England’s Jos Buttler and West Indies’ Chris Gayle each reached 150, but it was the tourists who claimed the honours on a historic day in Grenada.
West Indies won the toss and elected to bowl first, only to see their opponents rack up their third-highest ODI total. Jonny Bairstow and Alex Hales, opening in place of the injured Jason Roy, got England’s innings off to a rollicking start, adding a century stand inside 14 overs.
Bairstow was the early aggressor, bringing up his first 50 in 10 ODIs off 31 balls. After he was bowled, Hales took over, smashing eight fours and two sixes in his 73-ball 82, and ensuring England made up for the loss of usual lynchpin Joe Root for 5.
Once he was dismissed, it was the Buttler show, with Eoin Morgan playing a fine supporting hand. The pair added 204 for the fourth wicket, and though Morgan fell two balls after bringing up his 12th ODI ton, Buttler ensured England received an explosive finish.
He made his highest ODI score, and the second-fastest 150 of all time in ODIs. He accelerated superbly, moving from 50 to 150 in just 31 balls. His 12 sixes was a record for an Englishman in an ODI knock, and England’s 24 combined maximums broke the world record, set by West Indies in the first ODI of the series, for sixes by one team in an ODI.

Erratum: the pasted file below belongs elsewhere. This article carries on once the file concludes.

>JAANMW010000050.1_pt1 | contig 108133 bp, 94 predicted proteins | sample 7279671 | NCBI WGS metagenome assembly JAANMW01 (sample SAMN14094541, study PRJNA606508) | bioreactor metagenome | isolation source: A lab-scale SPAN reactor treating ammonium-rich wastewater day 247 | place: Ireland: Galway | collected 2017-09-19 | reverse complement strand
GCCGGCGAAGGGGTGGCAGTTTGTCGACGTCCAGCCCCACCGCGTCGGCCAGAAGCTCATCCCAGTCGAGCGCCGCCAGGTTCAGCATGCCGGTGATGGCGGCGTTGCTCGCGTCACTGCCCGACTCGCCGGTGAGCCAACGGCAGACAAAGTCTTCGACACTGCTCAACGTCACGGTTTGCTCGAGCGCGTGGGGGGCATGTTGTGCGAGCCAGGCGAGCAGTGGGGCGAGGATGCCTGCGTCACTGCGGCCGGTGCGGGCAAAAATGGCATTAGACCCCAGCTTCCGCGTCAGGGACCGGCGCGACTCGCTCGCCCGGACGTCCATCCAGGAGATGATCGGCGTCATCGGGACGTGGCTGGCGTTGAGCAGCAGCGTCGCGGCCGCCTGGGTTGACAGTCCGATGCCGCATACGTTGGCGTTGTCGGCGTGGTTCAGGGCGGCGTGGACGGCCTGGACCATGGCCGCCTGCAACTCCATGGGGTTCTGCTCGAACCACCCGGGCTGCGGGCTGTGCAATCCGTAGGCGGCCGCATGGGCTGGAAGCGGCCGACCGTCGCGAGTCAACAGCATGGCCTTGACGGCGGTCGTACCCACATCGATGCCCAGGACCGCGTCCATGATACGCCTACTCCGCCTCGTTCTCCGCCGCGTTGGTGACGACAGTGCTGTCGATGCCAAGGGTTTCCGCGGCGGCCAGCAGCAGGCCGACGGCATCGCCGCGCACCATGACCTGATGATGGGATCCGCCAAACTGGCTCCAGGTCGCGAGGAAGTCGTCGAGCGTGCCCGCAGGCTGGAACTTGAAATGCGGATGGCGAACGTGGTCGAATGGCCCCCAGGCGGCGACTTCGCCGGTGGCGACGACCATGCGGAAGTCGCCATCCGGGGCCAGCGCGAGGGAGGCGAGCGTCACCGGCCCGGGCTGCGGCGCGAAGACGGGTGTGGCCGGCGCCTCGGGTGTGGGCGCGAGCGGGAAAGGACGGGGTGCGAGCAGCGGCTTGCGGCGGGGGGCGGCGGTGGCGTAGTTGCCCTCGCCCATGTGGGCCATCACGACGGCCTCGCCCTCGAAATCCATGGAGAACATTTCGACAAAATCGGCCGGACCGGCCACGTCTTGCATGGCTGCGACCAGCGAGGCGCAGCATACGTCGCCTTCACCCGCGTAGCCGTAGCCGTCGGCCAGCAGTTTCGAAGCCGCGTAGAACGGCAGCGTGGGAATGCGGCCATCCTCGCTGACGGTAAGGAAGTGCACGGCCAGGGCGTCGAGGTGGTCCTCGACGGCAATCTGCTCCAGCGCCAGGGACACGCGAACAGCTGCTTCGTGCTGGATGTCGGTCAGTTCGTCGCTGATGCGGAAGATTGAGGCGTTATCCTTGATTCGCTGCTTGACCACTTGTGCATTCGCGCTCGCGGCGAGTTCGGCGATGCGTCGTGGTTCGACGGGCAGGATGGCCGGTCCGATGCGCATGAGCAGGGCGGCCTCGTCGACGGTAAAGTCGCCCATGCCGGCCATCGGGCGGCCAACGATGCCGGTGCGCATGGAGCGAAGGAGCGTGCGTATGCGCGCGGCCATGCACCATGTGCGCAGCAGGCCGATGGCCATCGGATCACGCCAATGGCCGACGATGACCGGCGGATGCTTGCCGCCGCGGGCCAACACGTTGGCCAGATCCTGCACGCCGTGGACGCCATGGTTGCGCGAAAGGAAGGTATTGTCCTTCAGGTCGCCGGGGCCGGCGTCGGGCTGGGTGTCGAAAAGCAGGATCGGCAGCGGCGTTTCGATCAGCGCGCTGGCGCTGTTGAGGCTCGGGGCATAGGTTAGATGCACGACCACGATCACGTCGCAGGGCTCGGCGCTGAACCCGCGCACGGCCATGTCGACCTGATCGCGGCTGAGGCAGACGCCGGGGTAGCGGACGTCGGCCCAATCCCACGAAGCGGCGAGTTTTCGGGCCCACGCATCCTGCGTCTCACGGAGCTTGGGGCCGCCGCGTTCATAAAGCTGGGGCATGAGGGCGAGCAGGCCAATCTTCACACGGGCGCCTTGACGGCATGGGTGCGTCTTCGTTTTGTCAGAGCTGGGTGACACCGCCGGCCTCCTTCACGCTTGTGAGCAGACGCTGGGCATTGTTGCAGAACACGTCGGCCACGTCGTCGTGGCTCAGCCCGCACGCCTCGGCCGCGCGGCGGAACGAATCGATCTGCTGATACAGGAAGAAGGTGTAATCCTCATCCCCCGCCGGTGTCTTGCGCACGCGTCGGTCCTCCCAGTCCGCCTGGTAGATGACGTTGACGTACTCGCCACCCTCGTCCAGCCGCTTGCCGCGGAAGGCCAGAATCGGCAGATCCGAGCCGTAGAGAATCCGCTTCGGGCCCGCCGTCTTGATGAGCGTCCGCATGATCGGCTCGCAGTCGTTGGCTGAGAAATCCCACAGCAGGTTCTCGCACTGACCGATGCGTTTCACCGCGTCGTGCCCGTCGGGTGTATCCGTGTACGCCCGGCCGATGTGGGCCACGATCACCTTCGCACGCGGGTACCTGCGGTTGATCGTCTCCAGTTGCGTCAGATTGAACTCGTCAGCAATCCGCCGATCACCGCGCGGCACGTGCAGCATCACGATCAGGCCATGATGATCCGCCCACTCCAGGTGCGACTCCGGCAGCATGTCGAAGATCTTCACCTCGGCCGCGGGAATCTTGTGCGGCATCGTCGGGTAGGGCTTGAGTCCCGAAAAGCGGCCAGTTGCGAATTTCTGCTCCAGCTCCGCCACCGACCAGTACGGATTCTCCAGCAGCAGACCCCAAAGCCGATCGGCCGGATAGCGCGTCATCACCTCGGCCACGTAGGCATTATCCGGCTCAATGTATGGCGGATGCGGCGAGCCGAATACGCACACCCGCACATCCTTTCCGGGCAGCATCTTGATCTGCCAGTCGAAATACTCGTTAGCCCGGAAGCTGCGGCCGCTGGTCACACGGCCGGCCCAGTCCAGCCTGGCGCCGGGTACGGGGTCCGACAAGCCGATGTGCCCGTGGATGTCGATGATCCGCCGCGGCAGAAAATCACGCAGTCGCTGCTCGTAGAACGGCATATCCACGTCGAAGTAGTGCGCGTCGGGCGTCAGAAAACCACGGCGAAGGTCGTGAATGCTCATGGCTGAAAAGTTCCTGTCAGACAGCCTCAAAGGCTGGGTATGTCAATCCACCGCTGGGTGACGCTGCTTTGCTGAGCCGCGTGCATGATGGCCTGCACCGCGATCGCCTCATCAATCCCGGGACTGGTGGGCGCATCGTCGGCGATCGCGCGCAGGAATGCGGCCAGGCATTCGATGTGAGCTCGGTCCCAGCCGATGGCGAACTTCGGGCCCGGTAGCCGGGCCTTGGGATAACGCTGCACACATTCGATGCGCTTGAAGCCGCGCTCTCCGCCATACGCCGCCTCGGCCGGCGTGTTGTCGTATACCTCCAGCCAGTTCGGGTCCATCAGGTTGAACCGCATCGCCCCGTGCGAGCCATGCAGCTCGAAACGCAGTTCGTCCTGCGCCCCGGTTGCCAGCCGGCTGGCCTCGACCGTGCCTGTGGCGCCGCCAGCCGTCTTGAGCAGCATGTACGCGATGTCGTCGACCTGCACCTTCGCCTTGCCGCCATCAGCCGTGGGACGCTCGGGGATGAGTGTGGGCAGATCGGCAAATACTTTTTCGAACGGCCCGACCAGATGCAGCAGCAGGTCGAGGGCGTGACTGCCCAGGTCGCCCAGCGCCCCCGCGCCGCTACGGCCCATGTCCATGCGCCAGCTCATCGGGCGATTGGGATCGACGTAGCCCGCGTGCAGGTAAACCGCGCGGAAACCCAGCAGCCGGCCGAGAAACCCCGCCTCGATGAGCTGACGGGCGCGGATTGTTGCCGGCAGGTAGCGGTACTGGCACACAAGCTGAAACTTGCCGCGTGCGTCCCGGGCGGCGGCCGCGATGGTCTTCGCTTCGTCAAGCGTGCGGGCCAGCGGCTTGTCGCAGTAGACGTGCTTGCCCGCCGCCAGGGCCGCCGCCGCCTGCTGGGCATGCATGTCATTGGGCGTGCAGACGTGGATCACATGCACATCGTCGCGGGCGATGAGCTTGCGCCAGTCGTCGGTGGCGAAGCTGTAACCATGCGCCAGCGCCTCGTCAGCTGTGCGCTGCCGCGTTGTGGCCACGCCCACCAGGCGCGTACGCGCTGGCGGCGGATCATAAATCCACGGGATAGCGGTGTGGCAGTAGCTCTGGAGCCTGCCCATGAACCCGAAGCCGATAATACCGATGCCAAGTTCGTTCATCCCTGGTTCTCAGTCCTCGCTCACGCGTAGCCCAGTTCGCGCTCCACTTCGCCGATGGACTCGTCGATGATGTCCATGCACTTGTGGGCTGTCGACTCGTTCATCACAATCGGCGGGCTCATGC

For a time, West Indies looked like they might reclaim their own record at the first possible opportunity, as an inspired knock from Gayle meant the gave a good fist of chasing England’s 418/6. The opener had started slowly in the first two ODIs, but this time launched from the off, smashing his ninth ball for six after John Campbell had plundered 14 runs from five Mark Wood balls in the second over of the reply.
Wood, bowling with his customary pace and hostility, bounced back to claim Campbell’s and Shai Hope’s wickets. In the company of Darren Bravo, Gayle marched on, and by the start of the 23rd over, they had driven their side to 220/2, needing less than seven and a half runs per over to win.
The re-introduction of Wood felt like a pivotal moment, and so it proved as he struck twice in three balls, enticing Bravo to toe-end a pull shot to Ben Stokes at mid-off, before dismissing Shimron Hetmyer for a two-ball six, having been pulled over mid-wicket first up.
Captain Jason Holder chipped in with a calming cameo as Gayle’s destruction continued. He brought up his 150 during a stretch of 20 runs in five balls off Rashid, and looked like he might see his side home.
He and Holder fell in the space of two overs, and it felt like that might be that, only for Carlos Brathwaite and Ashley Nurse to add 88 as West Indies dared to dream once more.
And then, all of a sudden, it was over. Rashid returned to claim four wickets in five balls, and that was it. England had just beaten West Indies in the sixes count – 24 to 22, with their combined tally a record – and just beaten them in the run count, by 29 runs. But on both they had been given an almighty scare.